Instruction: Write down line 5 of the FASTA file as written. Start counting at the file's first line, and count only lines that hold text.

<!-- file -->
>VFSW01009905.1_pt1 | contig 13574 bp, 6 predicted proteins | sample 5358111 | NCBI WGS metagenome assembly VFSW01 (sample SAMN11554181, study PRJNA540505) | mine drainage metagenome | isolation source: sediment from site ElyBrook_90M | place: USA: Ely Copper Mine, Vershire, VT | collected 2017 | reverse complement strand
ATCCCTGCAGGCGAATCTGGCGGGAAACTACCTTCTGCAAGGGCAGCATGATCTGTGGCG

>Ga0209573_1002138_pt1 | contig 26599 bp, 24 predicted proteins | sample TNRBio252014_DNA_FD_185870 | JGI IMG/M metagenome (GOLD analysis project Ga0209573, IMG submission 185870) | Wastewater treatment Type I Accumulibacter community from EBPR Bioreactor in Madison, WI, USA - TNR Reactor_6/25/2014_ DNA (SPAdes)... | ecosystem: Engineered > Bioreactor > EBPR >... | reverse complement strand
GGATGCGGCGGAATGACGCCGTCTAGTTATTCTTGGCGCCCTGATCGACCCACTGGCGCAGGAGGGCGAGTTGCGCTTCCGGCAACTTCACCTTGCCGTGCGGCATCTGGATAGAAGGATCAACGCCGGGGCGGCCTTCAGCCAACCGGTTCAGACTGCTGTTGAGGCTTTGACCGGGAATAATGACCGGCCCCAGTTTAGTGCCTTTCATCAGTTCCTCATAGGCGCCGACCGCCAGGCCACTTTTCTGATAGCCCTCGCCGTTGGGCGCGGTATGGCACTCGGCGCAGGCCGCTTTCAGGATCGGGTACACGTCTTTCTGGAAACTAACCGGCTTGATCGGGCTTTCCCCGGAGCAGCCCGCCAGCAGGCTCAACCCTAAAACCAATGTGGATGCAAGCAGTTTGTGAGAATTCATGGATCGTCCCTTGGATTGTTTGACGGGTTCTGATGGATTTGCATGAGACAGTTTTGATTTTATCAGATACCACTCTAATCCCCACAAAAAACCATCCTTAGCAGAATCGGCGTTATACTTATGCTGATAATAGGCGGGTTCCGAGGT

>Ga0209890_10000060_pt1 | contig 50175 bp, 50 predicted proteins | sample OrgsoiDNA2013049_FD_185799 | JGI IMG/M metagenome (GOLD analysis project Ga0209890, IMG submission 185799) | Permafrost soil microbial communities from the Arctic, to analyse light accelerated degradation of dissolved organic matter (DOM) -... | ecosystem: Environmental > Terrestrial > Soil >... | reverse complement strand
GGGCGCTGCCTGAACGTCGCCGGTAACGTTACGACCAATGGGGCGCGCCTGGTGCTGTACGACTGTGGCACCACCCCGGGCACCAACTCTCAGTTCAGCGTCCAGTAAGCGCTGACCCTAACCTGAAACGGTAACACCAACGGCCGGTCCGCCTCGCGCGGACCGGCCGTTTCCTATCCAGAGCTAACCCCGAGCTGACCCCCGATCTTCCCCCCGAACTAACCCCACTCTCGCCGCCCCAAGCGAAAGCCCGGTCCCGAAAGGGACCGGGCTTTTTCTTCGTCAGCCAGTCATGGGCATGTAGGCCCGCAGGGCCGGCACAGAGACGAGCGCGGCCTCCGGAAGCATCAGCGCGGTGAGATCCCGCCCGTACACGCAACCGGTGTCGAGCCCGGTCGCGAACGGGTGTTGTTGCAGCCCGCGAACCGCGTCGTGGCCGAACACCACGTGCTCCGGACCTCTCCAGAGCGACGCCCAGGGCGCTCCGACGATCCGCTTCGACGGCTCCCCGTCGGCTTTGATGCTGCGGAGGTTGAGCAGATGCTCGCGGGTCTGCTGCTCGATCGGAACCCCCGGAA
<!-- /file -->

>Ga0209890_10000060_pt1 | contig 50175 bp, 50 predicted proteins | sample OrgsoiDNA2013049_FD_185799 | JGI IMG/M metagenome (GOLD analysis project Ga0209890, IMG submission 185799) | Permafrost soil microbial communities from the Arctic, to analyse light accelerated degradation of dissolved organic matter (DOM) -... | ecosystem: Environmental > Terrestrial > Soil >... | reverse complement strand